This is the final report for project 2070-21630-001-00D, which has been replaced by project 2070-21630-002-00D, "Restoring and Managing Great Basin Ecosystems." For Objective 1, ARS scientists joined with Oregon State University, the Bureau of Land Management (BLM), and other university partners in a three state effort to evaluate dormant season cattle grazing as a fuels management tool and as a tool for increasing perennial bunchgrasses on exotic annual grass-prone sagebrush rangeland. ARS scientists completed a study assessing successional dynamics spanning 25 years following juniper cutting. Results from this study indicate juniper cutting increased forage yield eight-fold compared to uncut woodland but that control of invasive exotic annual grasses may be necessary following cutting. This research resulted in a peer review publication and results are being used by land management agencies (BLM and U.S. Forest Service) in Oregon, California, and Idaho for Environmental Impact Statements and Ecological Assessments, and for developing juniper control practices and by ranchers treating private property and applying for range improvement grants. Research on management of crested wheatgrass monocultures was completed and published. This work provides critical information for land managers to guide management of crested wheatgrass stands to meet various objectives, including increasing cover of native vegetation and maintaining forage production. For Objective 2, ARS scientists partnered with the U.S. Fish and Wildlife Service, The Nature Conservancy, and private industry to develop an ecologically-based decision-support system for management of sage-grouse habitat. This system is currently in operation on approximately five million acres of private, state, and federal lands in Oregon and ARS researchers are currently consulting with BLM and U.S. Fish and Wildlife Service partners for use of this decision-support system in Idaho. For Objective 3, research was completed and published detailing the effects of biotic and abiotic environmental variables on seeding success for big sagebrush. This work is being used by the BLM to inform post-fire and post-juniper treatment seeding plans on millions of acres of rangeland in southeast Oregon and adjoining states. Research on seed amendment technologies is continuing and expanding. Working cooperatively with The Nature Conservancy and Brigham Young University, ARS scientists published a paper detailing the potential benefits of seed amendment technologies, and initiated new research to determine the efficacy of different compounds as hydrophobic seed coatings. Research was completed and scientific journal articles were published detailing the use of carbon-based seed amendments to limit impacts of herbicides on seeded species. Additional grant funds were secured through the BLM to hire a graduate student to further develop seed technologies that allow for simultaneous application of seeding treatments and pre-emergent herbicide. Research on the use of post-fire soil color to predict mortality of perennial bunchgrasses was completed and published in scientific journals. This work serves as a baseline for informing allocation of limited post-fire restoration resources, an issue that can annually effect hundreds of thousands of rangeland acres in Oregon alone.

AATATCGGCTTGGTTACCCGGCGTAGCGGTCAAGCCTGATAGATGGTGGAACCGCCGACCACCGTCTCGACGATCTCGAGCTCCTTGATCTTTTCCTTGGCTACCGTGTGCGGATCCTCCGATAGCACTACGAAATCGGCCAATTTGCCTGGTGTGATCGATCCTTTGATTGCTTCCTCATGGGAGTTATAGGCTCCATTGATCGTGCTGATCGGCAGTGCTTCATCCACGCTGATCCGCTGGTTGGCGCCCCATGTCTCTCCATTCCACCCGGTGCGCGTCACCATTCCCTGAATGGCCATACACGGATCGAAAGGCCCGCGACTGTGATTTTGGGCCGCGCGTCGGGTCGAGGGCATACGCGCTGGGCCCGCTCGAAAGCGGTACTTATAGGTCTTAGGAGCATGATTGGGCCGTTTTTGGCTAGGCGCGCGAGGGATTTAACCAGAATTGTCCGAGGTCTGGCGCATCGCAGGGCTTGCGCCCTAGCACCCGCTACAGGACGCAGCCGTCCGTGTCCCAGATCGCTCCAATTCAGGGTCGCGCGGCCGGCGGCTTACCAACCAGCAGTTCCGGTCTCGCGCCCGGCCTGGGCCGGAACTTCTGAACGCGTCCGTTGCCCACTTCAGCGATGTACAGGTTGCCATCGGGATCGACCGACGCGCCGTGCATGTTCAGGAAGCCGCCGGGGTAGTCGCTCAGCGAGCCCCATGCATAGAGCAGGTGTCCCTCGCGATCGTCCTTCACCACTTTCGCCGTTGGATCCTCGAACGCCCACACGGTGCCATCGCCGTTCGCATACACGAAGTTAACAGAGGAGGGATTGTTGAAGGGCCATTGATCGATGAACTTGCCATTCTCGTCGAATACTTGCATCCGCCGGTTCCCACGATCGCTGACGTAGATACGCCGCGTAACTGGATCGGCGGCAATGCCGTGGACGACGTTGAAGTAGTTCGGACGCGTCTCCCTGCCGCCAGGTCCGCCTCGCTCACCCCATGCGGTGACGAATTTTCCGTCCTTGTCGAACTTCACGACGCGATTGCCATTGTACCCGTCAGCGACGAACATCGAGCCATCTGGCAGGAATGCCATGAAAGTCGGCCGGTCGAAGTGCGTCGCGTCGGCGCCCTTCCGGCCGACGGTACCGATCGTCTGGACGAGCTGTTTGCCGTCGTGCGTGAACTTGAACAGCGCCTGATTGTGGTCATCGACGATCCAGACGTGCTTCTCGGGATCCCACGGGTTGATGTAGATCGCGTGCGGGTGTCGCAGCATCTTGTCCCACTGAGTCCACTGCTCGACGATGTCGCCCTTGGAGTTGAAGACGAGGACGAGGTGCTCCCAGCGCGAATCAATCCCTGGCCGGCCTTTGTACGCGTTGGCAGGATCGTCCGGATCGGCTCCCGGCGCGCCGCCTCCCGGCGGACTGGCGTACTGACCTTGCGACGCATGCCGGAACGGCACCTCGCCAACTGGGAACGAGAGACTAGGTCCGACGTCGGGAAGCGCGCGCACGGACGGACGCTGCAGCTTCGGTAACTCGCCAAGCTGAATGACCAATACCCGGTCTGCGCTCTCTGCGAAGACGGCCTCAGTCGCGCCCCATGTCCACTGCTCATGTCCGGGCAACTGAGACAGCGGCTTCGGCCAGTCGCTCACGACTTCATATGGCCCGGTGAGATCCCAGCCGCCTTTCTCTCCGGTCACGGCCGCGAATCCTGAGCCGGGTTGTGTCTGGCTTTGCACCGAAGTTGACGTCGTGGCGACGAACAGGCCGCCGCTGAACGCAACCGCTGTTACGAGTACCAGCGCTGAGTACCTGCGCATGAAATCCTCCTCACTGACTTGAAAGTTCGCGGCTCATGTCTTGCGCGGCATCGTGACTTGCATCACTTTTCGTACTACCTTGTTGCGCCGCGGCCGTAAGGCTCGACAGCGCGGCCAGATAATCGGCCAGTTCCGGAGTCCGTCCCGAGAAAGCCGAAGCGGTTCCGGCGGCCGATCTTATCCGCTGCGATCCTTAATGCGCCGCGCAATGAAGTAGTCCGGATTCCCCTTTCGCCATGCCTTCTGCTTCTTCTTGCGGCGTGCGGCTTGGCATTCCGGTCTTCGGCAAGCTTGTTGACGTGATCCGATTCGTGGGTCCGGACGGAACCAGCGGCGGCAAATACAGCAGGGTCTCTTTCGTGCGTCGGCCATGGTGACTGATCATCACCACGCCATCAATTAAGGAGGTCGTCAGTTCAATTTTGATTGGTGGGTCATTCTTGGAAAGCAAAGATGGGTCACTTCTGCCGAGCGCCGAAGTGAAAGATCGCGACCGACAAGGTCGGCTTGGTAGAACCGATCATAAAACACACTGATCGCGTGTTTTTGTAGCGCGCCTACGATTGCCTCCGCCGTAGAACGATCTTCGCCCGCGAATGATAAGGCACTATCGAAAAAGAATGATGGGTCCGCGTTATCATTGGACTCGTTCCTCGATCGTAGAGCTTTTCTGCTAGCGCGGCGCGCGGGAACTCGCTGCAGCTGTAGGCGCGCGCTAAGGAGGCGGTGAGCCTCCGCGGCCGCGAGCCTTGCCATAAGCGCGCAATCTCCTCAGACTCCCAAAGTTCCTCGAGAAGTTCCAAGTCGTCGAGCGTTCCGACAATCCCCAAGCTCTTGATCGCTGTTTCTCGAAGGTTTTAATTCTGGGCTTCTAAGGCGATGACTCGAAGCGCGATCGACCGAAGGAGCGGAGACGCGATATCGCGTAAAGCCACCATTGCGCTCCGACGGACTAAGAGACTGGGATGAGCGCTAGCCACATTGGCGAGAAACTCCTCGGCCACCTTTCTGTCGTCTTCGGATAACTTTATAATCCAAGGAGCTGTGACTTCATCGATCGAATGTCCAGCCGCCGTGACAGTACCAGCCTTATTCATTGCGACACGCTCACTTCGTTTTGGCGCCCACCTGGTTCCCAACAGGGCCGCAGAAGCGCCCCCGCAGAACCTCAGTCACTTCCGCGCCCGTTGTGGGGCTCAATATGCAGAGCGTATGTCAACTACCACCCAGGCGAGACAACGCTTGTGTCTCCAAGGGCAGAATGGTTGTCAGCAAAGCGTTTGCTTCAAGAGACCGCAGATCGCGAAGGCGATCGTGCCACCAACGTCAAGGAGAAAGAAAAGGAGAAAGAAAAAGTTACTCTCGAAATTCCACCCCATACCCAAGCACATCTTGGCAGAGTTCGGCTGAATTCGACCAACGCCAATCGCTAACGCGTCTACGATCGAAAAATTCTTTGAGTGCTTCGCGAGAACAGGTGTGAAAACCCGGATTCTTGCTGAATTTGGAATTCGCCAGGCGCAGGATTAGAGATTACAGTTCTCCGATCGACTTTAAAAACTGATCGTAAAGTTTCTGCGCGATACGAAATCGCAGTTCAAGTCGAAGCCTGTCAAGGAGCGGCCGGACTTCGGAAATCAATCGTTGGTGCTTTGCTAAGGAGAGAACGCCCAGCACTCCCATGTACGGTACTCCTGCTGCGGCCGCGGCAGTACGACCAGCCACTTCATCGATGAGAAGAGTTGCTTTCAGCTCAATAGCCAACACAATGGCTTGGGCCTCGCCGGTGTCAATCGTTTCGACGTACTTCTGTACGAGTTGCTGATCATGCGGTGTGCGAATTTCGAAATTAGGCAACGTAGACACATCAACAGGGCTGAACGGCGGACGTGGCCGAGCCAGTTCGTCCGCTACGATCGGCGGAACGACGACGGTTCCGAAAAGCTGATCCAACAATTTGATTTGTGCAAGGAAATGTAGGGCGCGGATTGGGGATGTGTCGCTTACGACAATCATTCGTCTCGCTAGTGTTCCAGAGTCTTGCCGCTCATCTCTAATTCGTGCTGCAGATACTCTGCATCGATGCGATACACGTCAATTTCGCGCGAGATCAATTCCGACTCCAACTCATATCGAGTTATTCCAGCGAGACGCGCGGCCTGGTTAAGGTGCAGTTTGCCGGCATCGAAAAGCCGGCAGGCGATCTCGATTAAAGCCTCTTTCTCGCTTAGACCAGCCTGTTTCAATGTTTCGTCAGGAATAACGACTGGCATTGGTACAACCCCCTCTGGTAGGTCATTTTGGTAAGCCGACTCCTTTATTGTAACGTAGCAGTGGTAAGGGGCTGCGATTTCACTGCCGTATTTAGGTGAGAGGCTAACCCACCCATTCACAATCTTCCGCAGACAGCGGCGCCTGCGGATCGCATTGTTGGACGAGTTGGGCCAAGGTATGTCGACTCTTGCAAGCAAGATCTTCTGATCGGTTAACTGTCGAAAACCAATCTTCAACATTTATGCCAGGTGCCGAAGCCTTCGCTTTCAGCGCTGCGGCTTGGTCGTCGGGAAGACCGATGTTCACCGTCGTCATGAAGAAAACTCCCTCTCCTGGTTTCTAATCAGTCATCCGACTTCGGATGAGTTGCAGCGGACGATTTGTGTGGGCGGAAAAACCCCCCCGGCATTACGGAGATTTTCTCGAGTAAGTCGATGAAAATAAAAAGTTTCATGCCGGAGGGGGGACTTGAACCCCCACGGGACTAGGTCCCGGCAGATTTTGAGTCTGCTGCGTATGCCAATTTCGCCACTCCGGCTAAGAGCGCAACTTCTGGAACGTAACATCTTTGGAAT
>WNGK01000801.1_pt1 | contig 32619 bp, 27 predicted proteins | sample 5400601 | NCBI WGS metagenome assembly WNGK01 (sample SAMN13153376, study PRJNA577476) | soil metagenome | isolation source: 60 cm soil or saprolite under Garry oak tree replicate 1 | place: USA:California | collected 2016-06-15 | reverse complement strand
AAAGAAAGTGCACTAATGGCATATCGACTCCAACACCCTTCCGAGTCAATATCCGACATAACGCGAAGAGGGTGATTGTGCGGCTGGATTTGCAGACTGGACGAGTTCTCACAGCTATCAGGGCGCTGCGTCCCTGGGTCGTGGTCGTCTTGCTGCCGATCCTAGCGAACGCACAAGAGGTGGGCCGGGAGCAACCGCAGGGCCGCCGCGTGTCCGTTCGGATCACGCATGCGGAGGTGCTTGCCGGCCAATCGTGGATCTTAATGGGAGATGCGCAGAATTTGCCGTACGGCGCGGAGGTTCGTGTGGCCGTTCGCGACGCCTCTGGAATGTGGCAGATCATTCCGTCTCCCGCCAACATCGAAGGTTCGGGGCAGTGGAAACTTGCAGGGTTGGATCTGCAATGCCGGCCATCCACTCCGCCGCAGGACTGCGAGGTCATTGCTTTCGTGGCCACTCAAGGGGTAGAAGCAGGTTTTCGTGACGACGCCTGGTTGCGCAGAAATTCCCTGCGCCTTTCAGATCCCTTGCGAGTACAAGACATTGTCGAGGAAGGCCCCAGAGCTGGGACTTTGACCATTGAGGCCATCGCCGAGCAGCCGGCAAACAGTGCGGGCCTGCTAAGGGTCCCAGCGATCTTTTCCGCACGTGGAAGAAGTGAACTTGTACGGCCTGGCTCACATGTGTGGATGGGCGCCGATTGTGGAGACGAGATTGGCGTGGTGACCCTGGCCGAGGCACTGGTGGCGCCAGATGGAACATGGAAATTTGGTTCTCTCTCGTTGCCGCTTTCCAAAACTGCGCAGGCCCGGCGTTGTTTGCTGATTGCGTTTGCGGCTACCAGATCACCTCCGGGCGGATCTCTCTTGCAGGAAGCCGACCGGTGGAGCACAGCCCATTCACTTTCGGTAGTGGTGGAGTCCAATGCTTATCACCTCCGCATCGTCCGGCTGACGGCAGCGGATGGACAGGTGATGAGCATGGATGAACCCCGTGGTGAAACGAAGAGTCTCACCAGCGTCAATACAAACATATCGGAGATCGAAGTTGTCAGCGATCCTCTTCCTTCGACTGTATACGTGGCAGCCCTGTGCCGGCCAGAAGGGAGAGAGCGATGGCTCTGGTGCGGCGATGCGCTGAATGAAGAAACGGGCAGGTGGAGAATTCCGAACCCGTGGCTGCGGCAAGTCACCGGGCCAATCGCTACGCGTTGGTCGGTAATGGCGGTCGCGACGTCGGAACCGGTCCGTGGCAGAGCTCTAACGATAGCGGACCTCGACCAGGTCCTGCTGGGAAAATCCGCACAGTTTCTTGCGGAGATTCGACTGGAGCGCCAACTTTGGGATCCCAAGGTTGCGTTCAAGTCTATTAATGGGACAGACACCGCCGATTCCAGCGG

1. Revegetation of exotic annual grass-invaded rangelands would be improved if desired species could be seeded simultaneously with pre-emergent herbicide control of exotic annuals. However, herbicide damage to seeded vegetation has limited this approach and thus desired vegetation is often seeded one year after herbicide application. Success of seeding at this time can be limited as exotic annual grasses are starting to reinvade the treated area. ARS scientists in Burns, Oregon investigated the effects of using activated carbon pellets surrounding seed to allow desired vegetation to be seeded at the same time that exotic annual grasses are controlled with a pre-emergent herbicide. They determined that activated carbon pellets could be used to prevent herbicide damage to vegetation seeded when annual grasses were controlled with a pre-emergent herbicide. This work suggests that activated carbon pellets could be used to seed desired species simultaneously with pre-emergent herbicide control of exotic annuals and is the first field test of this technology.